At a writers’ conference I attended, people kept talking about whether men can write female characters and women can write male characters.

First a female author said that trying to figure out men is like parachuting into a jungle without a map and trying to figure out how to survive. I feel her pain; that’s how I sometimes feel when trying to figure out women.

Another author said that when she was writing a book with a nineteen-year-old male narrator, she felt like a nineteen-year-old man. I wondered how she could be so sure. When readers say I got Lara, my Fast Lane heroine, right, I don’t think it’s because I felt like a divorced thirty-two-year-old woman. It’s because of empathy, and empathy is intellectual and imaginative. Effective, but not quite all the way there.

Another author said there are just two things a female writer needs to know about men: They’re simple, and they’re literal. I think she meant what she said, but I don’t really get it. Requires too much thinking.

If you notice a pattern here, it’s because there’s a pattern here. I didn’t hear much talk about whether male writers can write convincing female characters because I was part of a romance-writing panel and mostly hung out with romance writers. I was the only dude in the group. Which isn’t a bad way to spend a Friday afternoon.

But, I have to say, if you think men are simple and literal, you haven’t figured out men, you’ve figured out a comedy routine. I would never say, “All you have to know about women is that they like shoes and worry if their pants make their butts look big.” (And, by the way, the answer is “no.”)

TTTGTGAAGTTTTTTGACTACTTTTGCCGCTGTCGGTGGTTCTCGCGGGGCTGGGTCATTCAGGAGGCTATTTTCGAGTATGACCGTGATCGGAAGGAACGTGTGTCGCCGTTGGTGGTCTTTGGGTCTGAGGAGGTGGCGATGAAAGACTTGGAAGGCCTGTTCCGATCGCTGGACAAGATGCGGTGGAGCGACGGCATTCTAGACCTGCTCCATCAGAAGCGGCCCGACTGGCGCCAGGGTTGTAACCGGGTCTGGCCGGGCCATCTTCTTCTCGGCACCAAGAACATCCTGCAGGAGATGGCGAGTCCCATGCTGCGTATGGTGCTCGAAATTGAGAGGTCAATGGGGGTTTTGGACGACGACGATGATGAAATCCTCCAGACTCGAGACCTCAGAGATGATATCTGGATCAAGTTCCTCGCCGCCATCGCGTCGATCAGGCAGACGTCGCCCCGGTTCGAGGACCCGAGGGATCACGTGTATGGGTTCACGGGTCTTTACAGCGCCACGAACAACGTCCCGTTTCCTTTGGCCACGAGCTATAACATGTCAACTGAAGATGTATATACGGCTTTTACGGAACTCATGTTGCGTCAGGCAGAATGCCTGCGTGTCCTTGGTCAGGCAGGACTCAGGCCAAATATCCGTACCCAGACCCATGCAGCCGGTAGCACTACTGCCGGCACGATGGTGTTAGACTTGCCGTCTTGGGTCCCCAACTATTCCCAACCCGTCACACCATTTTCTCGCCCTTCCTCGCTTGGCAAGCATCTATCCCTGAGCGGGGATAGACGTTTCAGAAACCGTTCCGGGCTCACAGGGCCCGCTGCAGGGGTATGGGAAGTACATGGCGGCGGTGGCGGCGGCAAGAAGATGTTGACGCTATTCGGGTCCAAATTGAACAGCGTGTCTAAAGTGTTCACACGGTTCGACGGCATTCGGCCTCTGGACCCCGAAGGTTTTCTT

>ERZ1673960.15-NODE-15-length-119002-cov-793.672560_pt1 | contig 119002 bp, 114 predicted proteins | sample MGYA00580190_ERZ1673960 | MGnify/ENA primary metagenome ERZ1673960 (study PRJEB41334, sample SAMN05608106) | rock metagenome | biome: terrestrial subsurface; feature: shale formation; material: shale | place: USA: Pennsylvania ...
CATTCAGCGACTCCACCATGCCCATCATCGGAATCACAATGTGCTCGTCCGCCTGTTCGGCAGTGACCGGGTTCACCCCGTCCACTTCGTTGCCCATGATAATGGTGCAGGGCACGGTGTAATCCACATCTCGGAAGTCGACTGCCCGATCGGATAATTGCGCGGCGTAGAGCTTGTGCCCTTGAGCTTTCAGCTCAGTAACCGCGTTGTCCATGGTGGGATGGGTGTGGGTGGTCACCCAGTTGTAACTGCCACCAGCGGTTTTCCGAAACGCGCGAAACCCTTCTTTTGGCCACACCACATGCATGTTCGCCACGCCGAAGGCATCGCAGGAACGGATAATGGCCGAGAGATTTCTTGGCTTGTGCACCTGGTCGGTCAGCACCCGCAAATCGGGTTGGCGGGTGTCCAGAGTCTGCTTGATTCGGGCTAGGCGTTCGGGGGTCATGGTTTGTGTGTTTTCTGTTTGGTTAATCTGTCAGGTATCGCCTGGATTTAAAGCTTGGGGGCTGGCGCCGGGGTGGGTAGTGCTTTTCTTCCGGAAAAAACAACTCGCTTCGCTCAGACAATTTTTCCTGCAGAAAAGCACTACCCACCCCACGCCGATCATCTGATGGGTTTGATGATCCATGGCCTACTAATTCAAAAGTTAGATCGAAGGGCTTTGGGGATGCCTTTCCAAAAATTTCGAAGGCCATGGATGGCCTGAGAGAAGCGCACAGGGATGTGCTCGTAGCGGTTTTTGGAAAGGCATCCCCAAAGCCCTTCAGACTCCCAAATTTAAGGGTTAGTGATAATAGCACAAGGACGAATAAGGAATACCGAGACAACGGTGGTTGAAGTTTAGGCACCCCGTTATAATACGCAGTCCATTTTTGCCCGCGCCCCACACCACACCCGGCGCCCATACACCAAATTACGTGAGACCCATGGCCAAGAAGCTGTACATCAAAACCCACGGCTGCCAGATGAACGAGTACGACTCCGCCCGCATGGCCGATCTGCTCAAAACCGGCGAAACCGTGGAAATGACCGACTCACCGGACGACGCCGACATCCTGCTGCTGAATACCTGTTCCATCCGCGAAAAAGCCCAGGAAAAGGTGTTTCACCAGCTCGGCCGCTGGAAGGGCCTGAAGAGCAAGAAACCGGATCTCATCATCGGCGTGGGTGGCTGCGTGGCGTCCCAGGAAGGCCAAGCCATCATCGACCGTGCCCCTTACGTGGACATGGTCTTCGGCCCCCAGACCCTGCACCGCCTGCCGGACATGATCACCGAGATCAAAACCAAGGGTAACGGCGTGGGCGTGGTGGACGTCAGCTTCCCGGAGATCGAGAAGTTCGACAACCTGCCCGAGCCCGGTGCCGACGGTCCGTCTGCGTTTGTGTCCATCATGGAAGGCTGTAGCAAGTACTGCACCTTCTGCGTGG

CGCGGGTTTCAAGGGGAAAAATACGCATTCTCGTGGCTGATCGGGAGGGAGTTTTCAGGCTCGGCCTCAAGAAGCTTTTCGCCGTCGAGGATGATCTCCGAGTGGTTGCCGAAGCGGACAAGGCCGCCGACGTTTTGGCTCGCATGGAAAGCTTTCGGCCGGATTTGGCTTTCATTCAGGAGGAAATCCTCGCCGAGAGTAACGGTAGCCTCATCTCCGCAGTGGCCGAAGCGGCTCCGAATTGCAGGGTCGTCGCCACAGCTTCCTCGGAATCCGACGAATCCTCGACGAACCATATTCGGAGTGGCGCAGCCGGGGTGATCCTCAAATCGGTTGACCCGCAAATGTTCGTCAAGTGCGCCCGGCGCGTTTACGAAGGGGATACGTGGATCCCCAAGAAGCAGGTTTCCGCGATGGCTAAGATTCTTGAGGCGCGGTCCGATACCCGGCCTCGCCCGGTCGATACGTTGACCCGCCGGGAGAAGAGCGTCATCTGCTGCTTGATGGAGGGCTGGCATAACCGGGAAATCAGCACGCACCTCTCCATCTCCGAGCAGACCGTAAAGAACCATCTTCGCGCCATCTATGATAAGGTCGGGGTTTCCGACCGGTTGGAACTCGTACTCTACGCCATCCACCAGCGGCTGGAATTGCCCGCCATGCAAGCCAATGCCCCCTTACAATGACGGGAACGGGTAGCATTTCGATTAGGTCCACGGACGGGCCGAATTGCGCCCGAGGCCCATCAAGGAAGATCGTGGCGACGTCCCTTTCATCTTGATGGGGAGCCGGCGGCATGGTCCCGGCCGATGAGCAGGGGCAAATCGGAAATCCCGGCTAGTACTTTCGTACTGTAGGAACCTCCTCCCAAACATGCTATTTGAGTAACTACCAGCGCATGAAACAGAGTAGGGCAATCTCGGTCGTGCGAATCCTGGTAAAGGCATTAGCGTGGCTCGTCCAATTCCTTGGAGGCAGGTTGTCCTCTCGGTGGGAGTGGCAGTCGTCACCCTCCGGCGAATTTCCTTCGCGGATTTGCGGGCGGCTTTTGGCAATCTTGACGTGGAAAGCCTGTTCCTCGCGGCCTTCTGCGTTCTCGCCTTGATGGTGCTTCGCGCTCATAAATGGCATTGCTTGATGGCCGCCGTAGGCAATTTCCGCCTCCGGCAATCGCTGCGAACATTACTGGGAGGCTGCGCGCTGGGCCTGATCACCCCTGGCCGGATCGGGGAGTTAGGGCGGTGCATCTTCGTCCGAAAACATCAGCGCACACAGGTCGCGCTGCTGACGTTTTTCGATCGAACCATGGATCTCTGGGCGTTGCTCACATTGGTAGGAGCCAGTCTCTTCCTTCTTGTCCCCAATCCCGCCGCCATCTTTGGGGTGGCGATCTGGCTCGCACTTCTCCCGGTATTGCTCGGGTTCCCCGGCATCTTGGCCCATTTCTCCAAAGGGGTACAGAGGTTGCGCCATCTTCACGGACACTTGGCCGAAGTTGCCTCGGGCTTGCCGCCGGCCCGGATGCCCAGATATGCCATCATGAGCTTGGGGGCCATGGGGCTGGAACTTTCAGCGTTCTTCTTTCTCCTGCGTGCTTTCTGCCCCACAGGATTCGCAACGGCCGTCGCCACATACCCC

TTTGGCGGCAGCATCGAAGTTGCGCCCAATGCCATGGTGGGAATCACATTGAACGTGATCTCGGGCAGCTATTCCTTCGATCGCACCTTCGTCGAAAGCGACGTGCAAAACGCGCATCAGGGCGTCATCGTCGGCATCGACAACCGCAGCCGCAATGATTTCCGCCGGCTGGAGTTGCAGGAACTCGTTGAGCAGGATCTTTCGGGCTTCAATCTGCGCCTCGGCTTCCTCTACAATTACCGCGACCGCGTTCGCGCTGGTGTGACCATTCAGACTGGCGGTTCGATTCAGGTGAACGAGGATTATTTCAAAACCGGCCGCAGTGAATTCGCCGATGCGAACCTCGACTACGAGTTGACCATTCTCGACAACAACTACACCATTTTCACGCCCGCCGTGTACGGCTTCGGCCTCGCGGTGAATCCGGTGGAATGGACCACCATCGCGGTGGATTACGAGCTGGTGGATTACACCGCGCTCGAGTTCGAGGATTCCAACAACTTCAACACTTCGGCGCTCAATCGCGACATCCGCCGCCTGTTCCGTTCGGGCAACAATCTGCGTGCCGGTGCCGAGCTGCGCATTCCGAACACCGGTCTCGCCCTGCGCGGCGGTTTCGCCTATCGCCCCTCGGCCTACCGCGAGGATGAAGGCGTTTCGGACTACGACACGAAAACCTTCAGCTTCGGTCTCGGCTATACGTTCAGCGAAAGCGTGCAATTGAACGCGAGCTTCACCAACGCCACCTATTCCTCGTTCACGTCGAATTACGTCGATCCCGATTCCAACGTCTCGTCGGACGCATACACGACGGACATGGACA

The day ended with a talk by Tawni O’Dell, author of Backroads, who made two interesting contributions to the debate even though she doesn’t write romance.

The first was a story from her tomboy childhood, when she and a male friend were toting their BB guns down the street and came upon a crow picking at a kitten that was not yet dead. The friend wanted to shoot the cat. O’Dell wanted to take it to a vet. The boy said there was no hope and pulled the trigger. O’Dell vowed never to speak to him again.

She did speak to her grandmother, though, who told her that men and women have “different natures,” and wasn’t it good that her friend was able to put the kitten out of its misery? The next time O’Dell saw the boy, she told him she was glad he was able to do it. And he said he was glad she couldn’t.

I’m not sure what the takeaway is supposed to be. Men kill; women nurture? Men don’t let emotion get in the way of what has to be done? Men are strong enough to do what women can’t? I’m sure plenty of women raised on farms and ranches would be able to put down a suffering animal. Female veterinarians don’t defy people who bring them old and suffering pets to be put to sleep.

Maybe she just meant that men and women have—by nature—different strengths.

O’Dell’s other contribution was a line from her work-in-progress about how “men spend their lives trying to prove themselves to others, but women spend their lives trying to prove themselves to themselves.”

I think she’s right. And it’s music to my ears, since it describes Lara and Fast Lane hero Clay to a tee.

It’s also a more nuanced—and fairer—way to express general differences between the sexes than other opinions I’d heard. Men and women may likely have different approaches to cutting a path through the jungle of life, but neither path is harder and neither way is better. Just because they don’t think, act and talk the same about their journeys doesn’t make either gender simpler or less capable of deep emotion and reflection.

It just makes us different. And, like granny said, aren’t you glad?

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